From Jeanne, a Soaking Swath

Hurricane Remnants Cause a Death, Flooding

The remnants of Hurricane Jeanne punched through the region, wringing out a soaking rain that caused widespread flooding and road closures.

The storm caused one death in southwestern Virginia, flooded roads and basements across the Washington region and made the evening rush hour a mess. Thousands lost power.

Teen Traffic Deaths Bring Crackdown

Montgomery Seeks Stronger Enforcement, Laws

Stunned by the deaths of five young people in three car crashes over the weekend, Montgomery County officials said they will step up enforcement against reckless driving and push for laws aimed at keeping teenage drivers safe.

The crashes, all involving excessive speed and one involving racing, killed five young people and seriously injured four others, county police said. The victims were 16 to 19 years old.

Civil Rights Probe Launched in Death

Black Teen Died in Fight at Arundel Party

The Justice Department has opened a civil rights investigation into the July death of a black teenager in a brawl at a party attended by current and former students from an Anne Arundel County high school, officials said.

The county chapter of the NAACP and U.S. Sen. Barbara A. Mikulski (D-Md.) called in August for federal authorities to investigate the death of Jamahl Jones, 17, citing what the NAACP called "racial overtones" to the brawl.

Teacher Reassigned Over Math Exam

Word Problems Referred to Drugs, Weapons

A 10th-grade geometry teacher at Oxon Hill High School has been reassigned after he gave students an exam that used references to drugs and weapons in word problems.

The teacher, whose name was not disclosed by the Prince George's County school system, has been given an office job that does not involve contact with students while officials investigate the incident.

In a letter sent home with students, Principal Ronald Curtis explained that the teacher "inadvertently" distributed an "e-mail 'joke' math examination."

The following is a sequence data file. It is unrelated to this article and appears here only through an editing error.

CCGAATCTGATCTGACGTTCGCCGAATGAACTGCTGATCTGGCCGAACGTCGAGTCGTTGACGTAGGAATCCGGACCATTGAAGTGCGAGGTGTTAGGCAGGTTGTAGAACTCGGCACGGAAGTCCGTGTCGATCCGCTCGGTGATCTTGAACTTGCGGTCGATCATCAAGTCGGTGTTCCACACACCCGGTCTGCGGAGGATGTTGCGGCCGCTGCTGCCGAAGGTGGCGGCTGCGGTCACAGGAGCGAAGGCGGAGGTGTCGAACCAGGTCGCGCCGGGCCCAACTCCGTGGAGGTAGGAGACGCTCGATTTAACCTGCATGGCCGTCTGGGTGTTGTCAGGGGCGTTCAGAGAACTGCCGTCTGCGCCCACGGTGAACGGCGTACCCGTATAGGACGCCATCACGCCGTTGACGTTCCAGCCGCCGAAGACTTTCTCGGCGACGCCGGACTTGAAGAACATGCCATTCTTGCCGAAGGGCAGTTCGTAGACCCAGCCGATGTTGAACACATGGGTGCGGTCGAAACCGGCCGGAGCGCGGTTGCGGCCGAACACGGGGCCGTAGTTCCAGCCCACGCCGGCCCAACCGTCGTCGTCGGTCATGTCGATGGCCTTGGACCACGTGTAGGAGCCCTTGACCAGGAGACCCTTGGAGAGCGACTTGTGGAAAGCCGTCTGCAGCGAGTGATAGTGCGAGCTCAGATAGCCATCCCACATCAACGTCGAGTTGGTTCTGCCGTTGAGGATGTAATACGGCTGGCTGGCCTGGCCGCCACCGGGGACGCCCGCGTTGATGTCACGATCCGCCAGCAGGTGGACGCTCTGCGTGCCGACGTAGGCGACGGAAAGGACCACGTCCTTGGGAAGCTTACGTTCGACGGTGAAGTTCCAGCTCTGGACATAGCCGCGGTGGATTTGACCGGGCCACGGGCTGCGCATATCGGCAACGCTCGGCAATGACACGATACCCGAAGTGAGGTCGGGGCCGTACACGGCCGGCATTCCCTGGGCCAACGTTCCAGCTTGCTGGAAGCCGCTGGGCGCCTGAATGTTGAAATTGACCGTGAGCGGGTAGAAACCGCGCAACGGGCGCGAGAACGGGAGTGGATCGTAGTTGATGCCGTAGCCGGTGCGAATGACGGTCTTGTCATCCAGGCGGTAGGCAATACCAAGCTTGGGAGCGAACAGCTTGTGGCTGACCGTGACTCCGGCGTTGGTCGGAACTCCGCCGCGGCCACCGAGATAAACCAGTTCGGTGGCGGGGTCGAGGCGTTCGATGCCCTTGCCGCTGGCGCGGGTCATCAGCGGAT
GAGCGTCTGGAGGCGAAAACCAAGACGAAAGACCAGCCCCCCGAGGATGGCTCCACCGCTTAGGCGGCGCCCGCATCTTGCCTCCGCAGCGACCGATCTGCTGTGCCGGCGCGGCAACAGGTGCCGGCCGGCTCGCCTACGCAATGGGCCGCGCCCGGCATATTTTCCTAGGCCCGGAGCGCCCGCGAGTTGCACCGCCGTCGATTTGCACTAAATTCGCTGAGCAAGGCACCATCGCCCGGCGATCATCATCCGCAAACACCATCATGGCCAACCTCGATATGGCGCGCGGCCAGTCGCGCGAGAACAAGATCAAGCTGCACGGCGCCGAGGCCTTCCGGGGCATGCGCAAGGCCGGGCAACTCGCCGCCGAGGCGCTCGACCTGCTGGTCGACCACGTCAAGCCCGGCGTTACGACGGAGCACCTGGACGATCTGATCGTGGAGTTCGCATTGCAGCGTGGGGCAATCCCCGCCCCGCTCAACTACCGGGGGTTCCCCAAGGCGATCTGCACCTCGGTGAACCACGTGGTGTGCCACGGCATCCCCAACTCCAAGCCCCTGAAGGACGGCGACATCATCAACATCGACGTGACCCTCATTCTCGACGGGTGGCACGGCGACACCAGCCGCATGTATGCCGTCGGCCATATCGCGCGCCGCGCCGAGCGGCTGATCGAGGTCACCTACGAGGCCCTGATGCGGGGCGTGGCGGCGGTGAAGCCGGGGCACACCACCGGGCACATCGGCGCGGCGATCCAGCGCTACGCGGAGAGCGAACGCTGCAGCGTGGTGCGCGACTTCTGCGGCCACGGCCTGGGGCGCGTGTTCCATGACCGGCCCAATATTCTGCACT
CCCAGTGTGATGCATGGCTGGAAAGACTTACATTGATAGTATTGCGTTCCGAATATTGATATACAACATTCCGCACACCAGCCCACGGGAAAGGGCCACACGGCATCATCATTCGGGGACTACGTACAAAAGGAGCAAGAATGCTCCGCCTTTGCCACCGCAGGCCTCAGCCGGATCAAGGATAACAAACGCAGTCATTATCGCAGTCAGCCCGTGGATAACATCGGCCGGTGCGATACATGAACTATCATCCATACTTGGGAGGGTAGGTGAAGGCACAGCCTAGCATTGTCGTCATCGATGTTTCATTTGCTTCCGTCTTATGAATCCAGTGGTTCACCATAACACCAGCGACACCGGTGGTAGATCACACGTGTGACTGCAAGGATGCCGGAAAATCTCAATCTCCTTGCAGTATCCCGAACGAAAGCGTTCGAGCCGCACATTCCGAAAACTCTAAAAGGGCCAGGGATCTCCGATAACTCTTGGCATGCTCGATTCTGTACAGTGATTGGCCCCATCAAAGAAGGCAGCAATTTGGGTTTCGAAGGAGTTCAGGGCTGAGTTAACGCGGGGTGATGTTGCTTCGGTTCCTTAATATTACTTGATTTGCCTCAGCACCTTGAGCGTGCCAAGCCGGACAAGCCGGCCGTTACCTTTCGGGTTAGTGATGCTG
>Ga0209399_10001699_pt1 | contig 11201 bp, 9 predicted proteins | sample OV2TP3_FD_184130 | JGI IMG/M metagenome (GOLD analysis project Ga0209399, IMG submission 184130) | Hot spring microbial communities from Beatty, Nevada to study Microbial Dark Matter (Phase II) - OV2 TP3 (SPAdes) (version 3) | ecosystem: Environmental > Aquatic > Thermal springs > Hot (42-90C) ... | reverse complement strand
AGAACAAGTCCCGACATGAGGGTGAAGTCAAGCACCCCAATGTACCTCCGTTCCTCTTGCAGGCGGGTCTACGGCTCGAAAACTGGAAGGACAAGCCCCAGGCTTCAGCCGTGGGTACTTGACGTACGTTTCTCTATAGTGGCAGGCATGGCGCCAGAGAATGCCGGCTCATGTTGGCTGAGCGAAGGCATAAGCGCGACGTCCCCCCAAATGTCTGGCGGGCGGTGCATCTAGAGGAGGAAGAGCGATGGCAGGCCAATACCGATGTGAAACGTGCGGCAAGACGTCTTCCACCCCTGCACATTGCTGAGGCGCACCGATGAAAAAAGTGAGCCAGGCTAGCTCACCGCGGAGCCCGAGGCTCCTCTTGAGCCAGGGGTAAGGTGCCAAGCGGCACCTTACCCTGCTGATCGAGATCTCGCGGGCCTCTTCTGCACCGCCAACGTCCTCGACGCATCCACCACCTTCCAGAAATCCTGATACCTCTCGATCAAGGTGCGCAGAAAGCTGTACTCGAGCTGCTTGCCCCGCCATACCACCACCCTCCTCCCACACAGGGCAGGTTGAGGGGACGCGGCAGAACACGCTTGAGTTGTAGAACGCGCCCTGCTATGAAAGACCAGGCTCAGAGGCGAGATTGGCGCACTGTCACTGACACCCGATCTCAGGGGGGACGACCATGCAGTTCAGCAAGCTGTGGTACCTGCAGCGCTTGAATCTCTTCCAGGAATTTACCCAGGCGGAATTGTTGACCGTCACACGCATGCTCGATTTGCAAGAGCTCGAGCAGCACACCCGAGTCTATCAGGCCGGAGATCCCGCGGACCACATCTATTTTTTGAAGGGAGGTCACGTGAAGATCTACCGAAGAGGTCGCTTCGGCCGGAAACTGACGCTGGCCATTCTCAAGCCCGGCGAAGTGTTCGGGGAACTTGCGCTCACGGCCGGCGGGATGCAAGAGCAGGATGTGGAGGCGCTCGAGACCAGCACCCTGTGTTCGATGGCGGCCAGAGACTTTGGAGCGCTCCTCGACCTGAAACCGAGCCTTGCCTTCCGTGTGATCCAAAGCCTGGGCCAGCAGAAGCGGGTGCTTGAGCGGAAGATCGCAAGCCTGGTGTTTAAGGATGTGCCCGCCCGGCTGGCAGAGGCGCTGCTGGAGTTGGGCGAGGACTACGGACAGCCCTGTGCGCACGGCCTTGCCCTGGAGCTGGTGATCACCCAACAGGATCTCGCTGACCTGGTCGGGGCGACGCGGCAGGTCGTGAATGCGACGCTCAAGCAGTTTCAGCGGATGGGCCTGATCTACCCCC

State Faces Penalty Over Caseworkers

Agency Fell Short of Assembly's Hiring Goal

Maryland's Department of Human Resources is facing a $1.5 million penalty for failing to hire enough child welfare caseworkers by a deadline mandated by the General Assembly.

The agency's secretary, Christopher J. McCabe, acknowledged in an interview that his department would fall short of a target of 1,880 workers and supervisors but expressed hope that the legislature would provide some leniency.

Across the Region

Spam and Lacrosse; Failed Concrete on Bridge

* New laws aimed at prosecuting big-time Internet spammers, helping small businesses and elevating lacrosse to the status of "state team sport" became effective Friday in Maryland.

* Maryland officials said they are baffled about why a special type of concrete used on other bridge projects failed on a recently repaved section of the Chesapeake Bay Bridge, a problem that could cost $7 million to fix and promises to delay traffic for months.

* The vice chairman of the Washington Suburban Sanitary Commission resigned after Montgomery County Executive Douglas M. Duncan (D) threatened to oust him if he did not step down.

* George Mason University canceled a scheduled speaking engagement by "Fahrenheit 9/11" filmmaker Michael Moore after two conservative Virginia legislators and others complained that public money should not support an overtly political event. Moore was to have received about $35,000 for his Oct. 28 speech at the university's Patriot Center. Moore said he plans to show up and speak anyway.

Reconciliation: Sarah Ann King, left, and Monette Tapa take part in a slavery reconciliation march in Annapolis.